Debt may have led to the 2007–10 financial crisis, but debt instruments came roaring back in its wake, and with them covenants, the elaborate terms to which borrowers and lenders mutually agree. But although these covenants help lenders feel more comfortable, they can make borrowers less likely to invest, according to Chicago Booth’s Hans B. Christensen and Valeri Nikolaev, along with University of Utah’s Daniele Macciocchi.

The researchers describe two kinds of covenants. Capital covenants seek to align the interests of the lender and borrower by, among other things, requiring the borrower to maintain capital in the company—to have skin in the game. Performance covenants, by contrast, require the borrower to meet defined performance thresholds and to cede control to the lender if those thresholds aren’t met. For example, a manufacturer that’s short on a performance target in a covenant might have to turn over certain management decisions to a lender.

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Economists have long argued that the optimal mix of covenants in contracts ought to be determined by maximizing the benefits for both borrowers and lenders. However, the researchers find that the covenant mix is actually driven at least in part by unfavorable economic events that affect lenders’ bottom lines. When lenders experience financial shocks, they’re more likely to use performance-based covenants on new loans, even when borrowers’ fundamentals don’t justify them.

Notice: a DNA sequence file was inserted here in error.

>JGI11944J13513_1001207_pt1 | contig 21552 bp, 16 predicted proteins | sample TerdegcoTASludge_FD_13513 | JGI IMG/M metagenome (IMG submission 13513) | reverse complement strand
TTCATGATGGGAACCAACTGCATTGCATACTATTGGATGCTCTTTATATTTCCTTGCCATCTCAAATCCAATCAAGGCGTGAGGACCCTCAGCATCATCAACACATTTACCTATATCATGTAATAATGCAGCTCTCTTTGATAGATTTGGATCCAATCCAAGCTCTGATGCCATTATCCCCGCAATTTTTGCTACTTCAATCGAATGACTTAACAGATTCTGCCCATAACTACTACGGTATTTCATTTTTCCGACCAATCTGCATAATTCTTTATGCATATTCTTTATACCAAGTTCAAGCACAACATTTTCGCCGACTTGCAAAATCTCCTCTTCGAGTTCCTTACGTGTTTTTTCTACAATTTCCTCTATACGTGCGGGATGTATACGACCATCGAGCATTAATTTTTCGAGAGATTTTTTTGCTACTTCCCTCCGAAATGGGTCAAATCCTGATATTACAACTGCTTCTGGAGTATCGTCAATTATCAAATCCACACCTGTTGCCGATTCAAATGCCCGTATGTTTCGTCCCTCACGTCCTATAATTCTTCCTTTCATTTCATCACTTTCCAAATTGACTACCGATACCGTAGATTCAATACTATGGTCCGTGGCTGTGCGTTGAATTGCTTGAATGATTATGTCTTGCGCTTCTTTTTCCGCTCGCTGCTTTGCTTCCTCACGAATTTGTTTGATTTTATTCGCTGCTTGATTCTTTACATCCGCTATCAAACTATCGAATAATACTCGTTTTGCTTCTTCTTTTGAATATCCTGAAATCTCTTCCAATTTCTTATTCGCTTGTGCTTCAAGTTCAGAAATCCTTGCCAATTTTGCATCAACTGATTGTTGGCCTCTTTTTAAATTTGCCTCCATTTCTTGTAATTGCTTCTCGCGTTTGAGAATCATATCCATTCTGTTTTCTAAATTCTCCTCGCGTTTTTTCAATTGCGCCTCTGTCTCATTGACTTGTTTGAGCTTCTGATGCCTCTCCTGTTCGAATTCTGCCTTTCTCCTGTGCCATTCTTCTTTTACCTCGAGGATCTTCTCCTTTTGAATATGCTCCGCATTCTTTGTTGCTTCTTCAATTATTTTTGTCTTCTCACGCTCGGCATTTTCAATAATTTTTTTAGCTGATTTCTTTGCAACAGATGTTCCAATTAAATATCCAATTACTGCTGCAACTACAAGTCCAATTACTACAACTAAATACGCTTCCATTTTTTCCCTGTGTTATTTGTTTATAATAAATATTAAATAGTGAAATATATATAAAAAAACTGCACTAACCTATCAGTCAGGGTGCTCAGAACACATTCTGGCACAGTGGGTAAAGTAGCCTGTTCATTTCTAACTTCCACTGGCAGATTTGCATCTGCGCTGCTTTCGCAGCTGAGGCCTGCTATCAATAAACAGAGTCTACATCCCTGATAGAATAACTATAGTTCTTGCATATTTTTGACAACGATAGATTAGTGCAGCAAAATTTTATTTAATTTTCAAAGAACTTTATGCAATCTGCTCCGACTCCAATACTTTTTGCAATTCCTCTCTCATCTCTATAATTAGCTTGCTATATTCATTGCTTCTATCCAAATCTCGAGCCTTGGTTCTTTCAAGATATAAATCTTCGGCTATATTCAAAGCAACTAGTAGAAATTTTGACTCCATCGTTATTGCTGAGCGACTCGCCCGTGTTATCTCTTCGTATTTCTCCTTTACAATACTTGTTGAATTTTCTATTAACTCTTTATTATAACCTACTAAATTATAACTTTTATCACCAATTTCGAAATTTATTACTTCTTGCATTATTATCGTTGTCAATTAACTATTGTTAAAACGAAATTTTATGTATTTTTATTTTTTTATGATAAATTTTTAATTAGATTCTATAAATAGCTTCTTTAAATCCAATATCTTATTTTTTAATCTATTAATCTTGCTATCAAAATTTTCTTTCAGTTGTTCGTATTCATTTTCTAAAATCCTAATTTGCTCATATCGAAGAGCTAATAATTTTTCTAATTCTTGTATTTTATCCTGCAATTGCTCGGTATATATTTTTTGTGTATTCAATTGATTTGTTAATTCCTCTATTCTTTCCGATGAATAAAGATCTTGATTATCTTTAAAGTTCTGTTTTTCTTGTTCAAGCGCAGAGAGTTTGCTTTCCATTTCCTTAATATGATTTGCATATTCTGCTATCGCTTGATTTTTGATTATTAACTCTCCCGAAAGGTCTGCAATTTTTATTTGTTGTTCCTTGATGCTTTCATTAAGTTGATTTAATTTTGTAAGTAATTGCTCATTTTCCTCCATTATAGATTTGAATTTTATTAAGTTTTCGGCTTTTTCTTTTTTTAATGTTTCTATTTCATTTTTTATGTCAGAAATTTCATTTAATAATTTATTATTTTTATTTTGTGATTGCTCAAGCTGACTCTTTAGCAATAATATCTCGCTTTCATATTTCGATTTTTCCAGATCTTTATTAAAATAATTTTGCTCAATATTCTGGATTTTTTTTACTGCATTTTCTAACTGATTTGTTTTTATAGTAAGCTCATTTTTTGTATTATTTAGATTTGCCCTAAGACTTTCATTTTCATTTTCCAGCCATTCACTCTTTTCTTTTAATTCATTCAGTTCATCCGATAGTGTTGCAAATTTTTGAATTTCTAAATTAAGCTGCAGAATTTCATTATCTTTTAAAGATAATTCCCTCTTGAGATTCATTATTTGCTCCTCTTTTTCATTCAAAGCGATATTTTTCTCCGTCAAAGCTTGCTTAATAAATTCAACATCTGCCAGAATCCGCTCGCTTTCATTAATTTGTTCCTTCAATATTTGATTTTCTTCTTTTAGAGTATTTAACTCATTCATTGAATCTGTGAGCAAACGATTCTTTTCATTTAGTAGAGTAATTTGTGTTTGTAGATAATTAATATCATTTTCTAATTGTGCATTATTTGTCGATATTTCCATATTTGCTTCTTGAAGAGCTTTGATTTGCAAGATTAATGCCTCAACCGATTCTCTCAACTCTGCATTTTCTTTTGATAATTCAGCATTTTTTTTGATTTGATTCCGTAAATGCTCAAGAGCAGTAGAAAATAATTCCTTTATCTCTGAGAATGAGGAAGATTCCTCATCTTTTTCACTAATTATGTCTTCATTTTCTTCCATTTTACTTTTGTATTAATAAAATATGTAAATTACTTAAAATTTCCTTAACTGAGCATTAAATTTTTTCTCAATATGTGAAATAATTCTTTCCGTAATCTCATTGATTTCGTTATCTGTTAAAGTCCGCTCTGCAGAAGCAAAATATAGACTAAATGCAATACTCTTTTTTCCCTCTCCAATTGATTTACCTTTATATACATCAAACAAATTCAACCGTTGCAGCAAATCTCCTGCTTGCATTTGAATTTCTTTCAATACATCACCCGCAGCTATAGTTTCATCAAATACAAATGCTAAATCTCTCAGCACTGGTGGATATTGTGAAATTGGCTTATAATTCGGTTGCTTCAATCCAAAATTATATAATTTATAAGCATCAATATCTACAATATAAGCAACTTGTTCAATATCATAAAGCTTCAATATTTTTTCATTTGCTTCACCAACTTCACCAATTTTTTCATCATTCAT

Using data on syndicated loans made between 1996 and 2013, the researchers find that lenders who faced adverse events to their loan portfolios tended to initiate loans using performance covenants more frequently, as compared with lenders who didn’t face such events.

“Overall, the analysis suggests that lenders subject to adverse economic shocks place more value on using tripwires that enable them to have more influence over borrowers as more information is revealed over the loan term,” write Christensen, Macciocchi, and Nikolaev.

And this can have an economic effect, as the addition of more performance covenants in debt contracts impedes borrowers’ incentives to take up new investments, the research suggests. Adding a performance covenant to a loan contract reduced a borrower’s future research-and-development investment by 3 percent and capital expenditures by 6 percent, according to the study. For R&D investment, this decline started after a loan had been originated, and persisted for two years. The same was true for capital expenditures, with the decline persisting for three years after a loan was made.

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